I never thought I would become engaged in photography; I didn’t believe I could be an artist. But then, a few years ago, I found myself in a very negative state: I did not have a satisfactory job and had just ended a long-term relationship. I went travelling with friends and bought my first camera. On my return, I began taking self-portraits at home, to keep my mind occupied – over time, I felt more and more that taking pictures would calm my heart and make me feel more confident.
“It was those years of ‘dust’ – feeling unstable and insecure, floating like dust – that inspired me to start photography”
It was those years of ‘dust’ – feeling unstable and insecure, floating like dust – that inspired me to start photography. After entering the field, I found myself admiring René Magritte’s work: each piece has a hint of mystery, giving the viewer a lot of space to think, to show us that what we really want is always hidden behind the objects we see. I think his work can ‘speak’ to and interact with the audience. For me, this is the most interesting place to work from as an artist.
Since I usually spend a lot of time – and take all my photos – at home, I like to create a sense of ritual for myself. After getting up, I will open the curtain to observe the world and take care of my plants, spray the leaves, cut branches and change water in flower vases, and then start a new day. In addition, I will arrange my life very regularly. For me, a regular life helps keep me calm. For example, I will shoot my works in the morning, when I have the most energy, and deal with text work in the afternoon.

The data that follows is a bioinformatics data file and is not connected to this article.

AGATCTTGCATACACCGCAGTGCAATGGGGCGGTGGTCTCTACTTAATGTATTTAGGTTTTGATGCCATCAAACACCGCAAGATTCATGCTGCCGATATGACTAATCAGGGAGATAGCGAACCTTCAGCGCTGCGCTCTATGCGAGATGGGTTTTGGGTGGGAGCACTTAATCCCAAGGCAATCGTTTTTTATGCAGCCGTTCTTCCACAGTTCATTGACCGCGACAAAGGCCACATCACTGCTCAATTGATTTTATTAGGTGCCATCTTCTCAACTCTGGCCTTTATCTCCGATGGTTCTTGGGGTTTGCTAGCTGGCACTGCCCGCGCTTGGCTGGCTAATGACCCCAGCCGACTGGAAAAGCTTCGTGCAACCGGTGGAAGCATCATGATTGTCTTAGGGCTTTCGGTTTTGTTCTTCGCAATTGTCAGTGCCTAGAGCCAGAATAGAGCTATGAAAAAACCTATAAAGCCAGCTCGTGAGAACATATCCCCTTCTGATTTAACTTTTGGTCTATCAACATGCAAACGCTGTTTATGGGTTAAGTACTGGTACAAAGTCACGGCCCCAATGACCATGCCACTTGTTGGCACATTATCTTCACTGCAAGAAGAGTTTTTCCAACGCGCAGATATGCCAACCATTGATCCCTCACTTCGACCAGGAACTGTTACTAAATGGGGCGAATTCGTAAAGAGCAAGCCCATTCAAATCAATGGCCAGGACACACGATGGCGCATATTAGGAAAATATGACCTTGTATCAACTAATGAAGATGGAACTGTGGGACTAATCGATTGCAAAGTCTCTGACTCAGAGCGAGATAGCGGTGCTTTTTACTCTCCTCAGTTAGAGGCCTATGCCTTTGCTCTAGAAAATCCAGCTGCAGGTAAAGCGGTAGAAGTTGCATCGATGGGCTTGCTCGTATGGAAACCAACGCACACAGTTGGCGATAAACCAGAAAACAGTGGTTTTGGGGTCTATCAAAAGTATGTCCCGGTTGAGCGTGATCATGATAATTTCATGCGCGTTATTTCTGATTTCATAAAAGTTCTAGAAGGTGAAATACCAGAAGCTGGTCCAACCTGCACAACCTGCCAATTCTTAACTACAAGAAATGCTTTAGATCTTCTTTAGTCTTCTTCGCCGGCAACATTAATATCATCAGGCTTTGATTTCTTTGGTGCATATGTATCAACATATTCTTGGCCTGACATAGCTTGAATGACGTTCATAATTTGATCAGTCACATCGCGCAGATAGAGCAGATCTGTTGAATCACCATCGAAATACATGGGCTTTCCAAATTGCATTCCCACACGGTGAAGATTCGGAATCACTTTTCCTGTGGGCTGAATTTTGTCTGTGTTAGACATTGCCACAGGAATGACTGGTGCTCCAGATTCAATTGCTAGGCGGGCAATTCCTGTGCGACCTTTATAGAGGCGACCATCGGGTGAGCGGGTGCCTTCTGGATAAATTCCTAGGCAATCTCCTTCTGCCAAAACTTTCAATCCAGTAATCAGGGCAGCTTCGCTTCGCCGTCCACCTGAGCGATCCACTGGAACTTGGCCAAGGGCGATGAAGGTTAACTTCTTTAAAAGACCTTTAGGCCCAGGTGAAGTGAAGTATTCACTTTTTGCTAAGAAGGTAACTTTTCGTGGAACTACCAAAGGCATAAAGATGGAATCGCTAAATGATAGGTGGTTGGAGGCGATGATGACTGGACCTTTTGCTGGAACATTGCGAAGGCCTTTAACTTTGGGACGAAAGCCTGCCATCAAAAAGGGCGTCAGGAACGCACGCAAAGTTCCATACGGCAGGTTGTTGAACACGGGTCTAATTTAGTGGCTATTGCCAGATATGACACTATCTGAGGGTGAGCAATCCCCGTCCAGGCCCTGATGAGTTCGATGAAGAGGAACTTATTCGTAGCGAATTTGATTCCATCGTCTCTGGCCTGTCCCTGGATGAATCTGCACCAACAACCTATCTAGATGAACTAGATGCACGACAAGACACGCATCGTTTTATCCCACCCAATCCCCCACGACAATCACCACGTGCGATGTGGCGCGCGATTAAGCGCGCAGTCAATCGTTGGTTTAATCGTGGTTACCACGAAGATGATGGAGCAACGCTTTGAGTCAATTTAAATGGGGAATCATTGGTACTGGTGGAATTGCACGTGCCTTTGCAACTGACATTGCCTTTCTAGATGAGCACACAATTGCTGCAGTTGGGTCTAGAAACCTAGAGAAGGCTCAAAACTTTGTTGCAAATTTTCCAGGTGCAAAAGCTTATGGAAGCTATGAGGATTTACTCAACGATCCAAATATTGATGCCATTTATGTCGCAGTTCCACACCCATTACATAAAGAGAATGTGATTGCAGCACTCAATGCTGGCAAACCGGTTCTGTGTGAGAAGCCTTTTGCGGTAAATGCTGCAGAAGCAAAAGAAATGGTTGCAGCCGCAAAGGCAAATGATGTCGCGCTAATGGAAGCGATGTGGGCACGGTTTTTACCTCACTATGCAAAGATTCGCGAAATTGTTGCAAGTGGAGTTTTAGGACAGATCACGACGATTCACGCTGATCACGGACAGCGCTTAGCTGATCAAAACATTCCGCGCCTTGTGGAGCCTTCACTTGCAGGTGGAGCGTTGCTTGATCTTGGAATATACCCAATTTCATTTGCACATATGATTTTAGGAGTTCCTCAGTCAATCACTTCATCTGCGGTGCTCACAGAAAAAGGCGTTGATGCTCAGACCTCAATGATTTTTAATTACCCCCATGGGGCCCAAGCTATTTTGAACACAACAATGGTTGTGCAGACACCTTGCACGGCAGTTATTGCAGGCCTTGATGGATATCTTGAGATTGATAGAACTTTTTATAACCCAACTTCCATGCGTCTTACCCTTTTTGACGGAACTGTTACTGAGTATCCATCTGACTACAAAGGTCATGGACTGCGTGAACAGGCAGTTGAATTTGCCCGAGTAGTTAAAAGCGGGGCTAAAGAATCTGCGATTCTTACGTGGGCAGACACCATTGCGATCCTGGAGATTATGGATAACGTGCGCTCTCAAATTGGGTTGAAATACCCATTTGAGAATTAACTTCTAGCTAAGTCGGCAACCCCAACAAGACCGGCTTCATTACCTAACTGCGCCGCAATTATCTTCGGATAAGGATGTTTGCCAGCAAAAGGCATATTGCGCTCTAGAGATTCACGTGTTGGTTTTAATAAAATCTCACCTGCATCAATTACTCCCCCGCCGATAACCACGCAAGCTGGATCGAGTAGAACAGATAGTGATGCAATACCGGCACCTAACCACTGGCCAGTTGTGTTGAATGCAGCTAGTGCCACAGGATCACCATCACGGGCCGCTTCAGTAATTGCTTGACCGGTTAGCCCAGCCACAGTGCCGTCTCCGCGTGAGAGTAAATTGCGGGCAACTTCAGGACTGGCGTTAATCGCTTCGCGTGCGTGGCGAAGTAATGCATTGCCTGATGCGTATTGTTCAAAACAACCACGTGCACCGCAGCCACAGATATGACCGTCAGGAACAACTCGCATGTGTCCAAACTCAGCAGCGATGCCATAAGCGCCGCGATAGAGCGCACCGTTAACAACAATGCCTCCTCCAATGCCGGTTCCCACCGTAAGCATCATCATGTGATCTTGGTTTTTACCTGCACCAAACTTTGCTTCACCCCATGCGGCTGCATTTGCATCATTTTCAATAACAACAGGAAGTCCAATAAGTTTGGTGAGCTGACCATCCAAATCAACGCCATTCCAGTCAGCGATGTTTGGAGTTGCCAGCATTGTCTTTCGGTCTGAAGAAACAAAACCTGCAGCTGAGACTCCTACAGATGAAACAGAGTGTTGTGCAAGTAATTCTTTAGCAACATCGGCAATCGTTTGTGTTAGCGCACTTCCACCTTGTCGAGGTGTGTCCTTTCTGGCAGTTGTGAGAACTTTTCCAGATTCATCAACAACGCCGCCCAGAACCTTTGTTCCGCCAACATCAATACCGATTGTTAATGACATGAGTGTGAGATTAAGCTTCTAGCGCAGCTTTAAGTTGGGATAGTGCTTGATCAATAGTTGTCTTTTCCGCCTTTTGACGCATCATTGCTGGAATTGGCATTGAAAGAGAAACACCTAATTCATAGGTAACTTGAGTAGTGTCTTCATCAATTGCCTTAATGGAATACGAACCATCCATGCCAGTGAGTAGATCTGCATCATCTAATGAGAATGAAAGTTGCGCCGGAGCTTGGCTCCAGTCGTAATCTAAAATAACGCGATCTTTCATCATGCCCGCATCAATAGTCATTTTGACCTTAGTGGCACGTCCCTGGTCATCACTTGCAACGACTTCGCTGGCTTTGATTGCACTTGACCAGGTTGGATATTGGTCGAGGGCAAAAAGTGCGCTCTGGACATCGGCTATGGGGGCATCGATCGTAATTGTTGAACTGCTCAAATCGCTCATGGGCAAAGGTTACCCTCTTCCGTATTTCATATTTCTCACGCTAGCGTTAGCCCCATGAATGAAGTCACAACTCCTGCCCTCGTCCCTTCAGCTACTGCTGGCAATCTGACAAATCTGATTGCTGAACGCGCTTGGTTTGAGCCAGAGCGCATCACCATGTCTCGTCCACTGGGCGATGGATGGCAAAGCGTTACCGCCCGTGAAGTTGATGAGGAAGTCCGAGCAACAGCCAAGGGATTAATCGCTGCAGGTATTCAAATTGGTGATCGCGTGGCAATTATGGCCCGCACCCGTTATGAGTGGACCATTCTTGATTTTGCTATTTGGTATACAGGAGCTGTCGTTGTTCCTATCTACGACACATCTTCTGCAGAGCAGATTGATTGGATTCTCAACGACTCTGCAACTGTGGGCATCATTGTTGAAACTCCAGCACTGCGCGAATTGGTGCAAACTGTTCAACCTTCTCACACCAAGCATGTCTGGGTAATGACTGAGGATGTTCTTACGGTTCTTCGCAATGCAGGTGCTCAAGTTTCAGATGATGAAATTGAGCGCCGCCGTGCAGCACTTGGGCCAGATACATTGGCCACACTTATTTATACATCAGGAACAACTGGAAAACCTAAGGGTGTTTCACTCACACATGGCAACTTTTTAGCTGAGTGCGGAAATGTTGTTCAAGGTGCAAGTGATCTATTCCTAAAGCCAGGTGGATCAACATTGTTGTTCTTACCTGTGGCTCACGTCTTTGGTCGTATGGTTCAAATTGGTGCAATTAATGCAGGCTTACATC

The rest of the time, I observe everything. It’s a way to stay aware. I have a hobby of constantly adjusting the placement of things in my home, sometimes to minute angles. Just as people’s beauty is constantly changing, the layout of the home will also change. The process of sorting your home soothes the heart, and I also think keeping things fresh stimulates creativity.
My shooting process is always a little different. Sometimes, I start by conceiving the shot in my mind – all the required scenes, props, composition and character posture, ensuring everything combines and matches up – before recording the perfect picture. But most of my photographs are unplanned, shooting whatever comes to mind in the moment.
It is a very physically demanding process for me to bring imaginary images into the real world. I don’t remember how many times I shoot each image because it takes so many attempts to find the right angle, to make sure the mirror reflects exactly what I want. The whole process is difficult, but it is very satisfying to see the final result.
Nowadays, the pace of our life is getting faster and faster, and the surrounding environment is always very noisy. It is easy to ignore the small details around us and the real feelings in our hearts. It is also very rare to have the opportunity to be alone, to allow time to observe the changes… Through dialogue with ourselves, we can understand the truest self in our heart.
Self-portraiture is not only about photographing works, but also about recording the changes in myself and my life, which is very meaningful for me. At the same time, I also want to convey to the audience: being alone is not lonely, it is a state in which to enjoy, but also to discover beauty.
“Mystery is very important, not just in capturing the self, but also in stimulating the curiosity and imagination of the viewer”
The concept of feminine beauty, in my opinion, is very broad and does not have a specific scope. It is like water, which can exist in different forms, in different mediums… Everyone has a different view and expression of beauty; what is seen as ‘good looking’ completely depends on the individual.